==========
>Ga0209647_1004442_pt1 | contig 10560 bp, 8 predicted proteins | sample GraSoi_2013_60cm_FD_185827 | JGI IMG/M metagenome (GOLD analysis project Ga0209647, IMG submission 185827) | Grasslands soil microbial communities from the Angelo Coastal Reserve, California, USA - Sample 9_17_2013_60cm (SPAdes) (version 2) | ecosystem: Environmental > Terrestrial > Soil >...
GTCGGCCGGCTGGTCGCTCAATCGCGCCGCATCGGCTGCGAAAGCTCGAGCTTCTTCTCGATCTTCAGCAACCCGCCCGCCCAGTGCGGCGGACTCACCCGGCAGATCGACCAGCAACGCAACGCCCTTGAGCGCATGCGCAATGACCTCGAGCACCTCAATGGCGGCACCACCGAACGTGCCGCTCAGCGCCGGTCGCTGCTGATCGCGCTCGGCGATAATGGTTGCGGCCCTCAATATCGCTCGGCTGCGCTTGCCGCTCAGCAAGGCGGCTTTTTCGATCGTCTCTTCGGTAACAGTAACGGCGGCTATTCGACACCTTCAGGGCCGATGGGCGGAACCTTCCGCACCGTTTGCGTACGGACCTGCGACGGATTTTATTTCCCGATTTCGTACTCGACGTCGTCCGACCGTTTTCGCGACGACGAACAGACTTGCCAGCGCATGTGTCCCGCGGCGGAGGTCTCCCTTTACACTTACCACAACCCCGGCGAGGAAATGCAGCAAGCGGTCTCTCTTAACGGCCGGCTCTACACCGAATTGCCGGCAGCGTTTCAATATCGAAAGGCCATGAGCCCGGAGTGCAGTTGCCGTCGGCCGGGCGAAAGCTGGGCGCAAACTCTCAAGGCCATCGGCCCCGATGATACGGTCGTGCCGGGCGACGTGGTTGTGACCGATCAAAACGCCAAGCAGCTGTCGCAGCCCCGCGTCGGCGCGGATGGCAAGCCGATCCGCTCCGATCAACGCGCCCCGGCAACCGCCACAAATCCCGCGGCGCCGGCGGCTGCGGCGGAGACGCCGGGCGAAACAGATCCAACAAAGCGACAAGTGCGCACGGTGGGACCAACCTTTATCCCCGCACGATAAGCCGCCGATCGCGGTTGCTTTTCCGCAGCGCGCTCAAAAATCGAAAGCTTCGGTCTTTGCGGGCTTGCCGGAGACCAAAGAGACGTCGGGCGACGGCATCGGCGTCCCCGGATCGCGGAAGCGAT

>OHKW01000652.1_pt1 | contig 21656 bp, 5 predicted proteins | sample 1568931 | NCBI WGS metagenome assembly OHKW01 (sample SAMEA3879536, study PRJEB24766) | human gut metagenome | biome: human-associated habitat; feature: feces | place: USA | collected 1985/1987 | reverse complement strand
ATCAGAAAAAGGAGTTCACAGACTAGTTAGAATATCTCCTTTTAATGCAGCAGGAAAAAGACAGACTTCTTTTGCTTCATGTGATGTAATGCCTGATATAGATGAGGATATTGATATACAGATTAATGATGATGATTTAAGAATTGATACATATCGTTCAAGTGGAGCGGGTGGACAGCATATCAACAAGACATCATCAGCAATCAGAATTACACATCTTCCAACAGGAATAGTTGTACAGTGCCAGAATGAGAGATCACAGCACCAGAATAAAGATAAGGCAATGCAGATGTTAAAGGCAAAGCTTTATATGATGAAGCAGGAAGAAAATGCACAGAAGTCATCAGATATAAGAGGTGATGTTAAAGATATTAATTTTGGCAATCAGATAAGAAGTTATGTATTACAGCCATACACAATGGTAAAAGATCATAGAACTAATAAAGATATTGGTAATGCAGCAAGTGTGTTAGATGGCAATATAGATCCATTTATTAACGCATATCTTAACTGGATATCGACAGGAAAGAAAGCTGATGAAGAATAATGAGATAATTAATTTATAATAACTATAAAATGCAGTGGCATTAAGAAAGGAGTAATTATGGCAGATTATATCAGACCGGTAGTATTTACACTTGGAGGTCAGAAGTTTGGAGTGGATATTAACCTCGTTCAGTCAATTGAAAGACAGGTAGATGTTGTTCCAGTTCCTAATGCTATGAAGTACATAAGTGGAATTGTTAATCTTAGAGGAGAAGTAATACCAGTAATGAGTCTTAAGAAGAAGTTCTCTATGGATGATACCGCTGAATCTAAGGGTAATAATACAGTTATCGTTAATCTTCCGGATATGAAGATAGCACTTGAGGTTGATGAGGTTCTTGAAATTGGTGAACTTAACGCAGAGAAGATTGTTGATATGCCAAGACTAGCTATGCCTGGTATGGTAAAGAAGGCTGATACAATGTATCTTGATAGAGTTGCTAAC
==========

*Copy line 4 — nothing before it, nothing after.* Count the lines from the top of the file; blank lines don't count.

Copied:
ATCAGAAAAAGGAGTTCACAGACTAGTTAGAATATCTCCTTTTAATGCAGCAGGAAAAAGACAGACTTCTTTTGCTTCATGTGATGTAATGCCTGATATAGATGAGGATATTGATATACAGATTAATGATGATGATTTAAGAATTGATACATATCGTTCAAGTGGAGCGGGTGGACAGCATATCAACAAGACATCATCAGCAATCAGAATTACACATCTTCCAACAGGAATAGTTGTACAGTGCCAGAATGAGAGATCACAGCACCAGAATAAAGATAAGGCAATGCAGATGTTAAAGGCAAAGCTTTATATGATGAAGCAGGAAGAAAATGCACAGAAGTCATCAGATATAAGAGGTGATGTTAAAGATATTAATTTTGGCAATCAGATAAGAAGTTATGTATTACAGCCATACACAATGGTAAAAGATCATAGAACTAATAAAGATATTGGTAATGCAGCAAGTGTGTTAGATGGCAATATAGATCCATTTATTAACGCATATCTTAACTGGATATCGACAGGAAAGAAAGCTGATGAAGAATAATGAGATAATTAATTTATAATAACTATAAAATGCAGTGGCATTAAGAAAGGAGTAATTATGGCAGATTATATCAGACCGGTAGTATTTACACTTGGAGGTCAGAAGTTTGGAGTGGATATTAACCTCGTTCAGTCAATTGAAAGACAGGTAGATGTTGTTCCAGTTCCTAATGCTATGAAGTACATAAGTGGAATTGTTAATCTTAGAGGAGAAGTAATACCAGTAATGAGTCTTAAGAAGAAGTTCTCTATGGATGATACCGCTGAATCTAAGGGTAATAATACAGTTATCGTTAATCTTCCGGATATGAAGATAGCACTTGAGGTTGATGAGGTTCTTGAAATTGGTGAACTTAACGCAGAGAAGATTGTTGATATGCCAAGACTAGCTATGCCTGGTATGGTAAAGAAGGCTGATACAATGTATCTTGATAGAGTTGCTAAC